GOP STILL HOPES TO DERAIL KAGAN NOMINATION…. As a rule, when a Senate caucus is going to lose a fight over a judicial nominee, the goal is to lose in the most effective way possible. In the case of a Supreme Court hopeful like Elena Kagan, that would mean the GOP using her nomination to advance the Republican line on the judiciary, rile up the base with attacks on liberals, etc.
Given what we saw last week — Kagan seemed to cruise through Judiciary Committee questions — it seems unlikely the GOP will be able to capitalize much in this go around. But Roll Call reports today that Senate Republicans seem to actually perceive Kagan as vulnerable.
Few doubt that Elena Kagan will be the next Supreme Court justice. But that’s not stopping Senate Republicans from continuing their campaign to try to derail her nomination. […]
The offensive, which largely mirrors the Republicans’ line of questioning during Kagan’s Judiciary hearings, will primarily be aimed at convincing moderate Democrats and undecided Republicans to oppose the nomination. Republicans are hoping those Senators will find aspects of her record unacceptable for a prospective high court justice — particularly her decision when she was dean of Harvard Law School to limit military recruiters’ access to the campus because of the “don’t ask, don’t tell” policy banning openly gay individuals from serving.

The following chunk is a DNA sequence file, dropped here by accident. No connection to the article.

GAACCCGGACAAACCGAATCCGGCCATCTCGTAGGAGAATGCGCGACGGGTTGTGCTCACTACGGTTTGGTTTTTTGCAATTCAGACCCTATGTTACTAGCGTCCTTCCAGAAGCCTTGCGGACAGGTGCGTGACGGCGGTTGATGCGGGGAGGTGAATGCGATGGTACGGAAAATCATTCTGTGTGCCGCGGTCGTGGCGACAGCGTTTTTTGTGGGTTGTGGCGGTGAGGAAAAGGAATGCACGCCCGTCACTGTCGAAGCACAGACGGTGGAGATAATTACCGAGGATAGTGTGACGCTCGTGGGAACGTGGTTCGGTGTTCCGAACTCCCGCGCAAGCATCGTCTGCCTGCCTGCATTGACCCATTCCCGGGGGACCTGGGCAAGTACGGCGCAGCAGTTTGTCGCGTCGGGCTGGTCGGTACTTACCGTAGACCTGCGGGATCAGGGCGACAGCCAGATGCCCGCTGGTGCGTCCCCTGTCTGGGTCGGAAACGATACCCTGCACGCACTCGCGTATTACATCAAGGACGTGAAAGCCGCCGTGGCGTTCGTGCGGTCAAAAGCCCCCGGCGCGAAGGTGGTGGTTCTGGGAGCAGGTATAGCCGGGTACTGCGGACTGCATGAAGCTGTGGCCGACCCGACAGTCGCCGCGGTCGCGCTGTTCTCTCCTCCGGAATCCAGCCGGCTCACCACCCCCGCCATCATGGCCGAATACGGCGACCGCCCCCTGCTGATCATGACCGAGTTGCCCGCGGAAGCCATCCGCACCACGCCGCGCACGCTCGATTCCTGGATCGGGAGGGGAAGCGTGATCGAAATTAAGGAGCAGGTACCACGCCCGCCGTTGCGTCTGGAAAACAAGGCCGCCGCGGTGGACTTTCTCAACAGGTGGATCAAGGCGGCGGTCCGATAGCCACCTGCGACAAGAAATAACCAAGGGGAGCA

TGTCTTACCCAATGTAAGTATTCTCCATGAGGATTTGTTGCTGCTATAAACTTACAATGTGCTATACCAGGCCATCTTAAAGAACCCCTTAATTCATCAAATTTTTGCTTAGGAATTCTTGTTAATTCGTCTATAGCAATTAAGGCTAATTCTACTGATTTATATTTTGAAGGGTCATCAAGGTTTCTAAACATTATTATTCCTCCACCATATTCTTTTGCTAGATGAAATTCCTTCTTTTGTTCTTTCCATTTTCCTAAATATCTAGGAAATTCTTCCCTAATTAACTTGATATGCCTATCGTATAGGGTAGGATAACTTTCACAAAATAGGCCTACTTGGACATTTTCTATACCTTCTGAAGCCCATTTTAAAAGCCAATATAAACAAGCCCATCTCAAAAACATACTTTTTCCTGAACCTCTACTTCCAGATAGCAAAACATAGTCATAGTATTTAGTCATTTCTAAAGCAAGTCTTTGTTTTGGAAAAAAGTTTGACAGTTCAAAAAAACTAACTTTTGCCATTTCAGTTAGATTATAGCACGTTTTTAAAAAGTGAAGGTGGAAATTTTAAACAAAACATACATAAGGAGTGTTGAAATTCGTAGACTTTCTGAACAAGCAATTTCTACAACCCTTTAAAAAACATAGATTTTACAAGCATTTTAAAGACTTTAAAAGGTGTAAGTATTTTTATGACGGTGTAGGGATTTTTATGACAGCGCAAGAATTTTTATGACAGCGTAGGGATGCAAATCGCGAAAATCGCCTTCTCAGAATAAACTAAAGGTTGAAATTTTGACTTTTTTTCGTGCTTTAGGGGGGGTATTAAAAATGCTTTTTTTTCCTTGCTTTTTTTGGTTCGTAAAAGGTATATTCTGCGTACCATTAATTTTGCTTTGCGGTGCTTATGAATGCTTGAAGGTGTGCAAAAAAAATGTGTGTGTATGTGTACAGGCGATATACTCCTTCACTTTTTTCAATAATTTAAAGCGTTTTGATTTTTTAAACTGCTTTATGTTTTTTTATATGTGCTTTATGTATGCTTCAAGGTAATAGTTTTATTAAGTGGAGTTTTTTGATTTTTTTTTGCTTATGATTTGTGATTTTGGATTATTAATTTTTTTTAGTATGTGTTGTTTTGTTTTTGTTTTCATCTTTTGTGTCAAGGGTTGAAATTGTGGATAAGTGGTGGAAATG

It’s hard to say just how serious Republicans are about this, because it sounds an awful lot like wishful thinking. After all, the military recruiters’ argument was proven baseless before the hearings even began, and nothing new and/or damaging emerged during the confirmation hearings.
But the charade continues.
Republicans also hope to use that issue to convince Senators that Kagan isn’t trustworthy and that she wasn’t forthcoming enough during her hearings on the subject. Republicans believe they already scored at least one victory on that front Friday when Sen. Orrin Hatch — a veteran member of the Judiciary Committee — announced he would vote “no.” […]
Hatch is considered somewhat of a bellwether for the rest of the veteran Republican Senators, many of whom look to him for guidance on judicial nominations and are likely to follow his lead.
This all seems rather pointless, but maybe Republicans will catch a break and hold the final majority voting to confirm to under 67 votes (which is what Justice Sotomayor received).
In terms of scheduling, the Senate Judiciary Committee will vote on Kagan a week from today, and the leadership intends to bring her conformation to the floor before Aug. 6.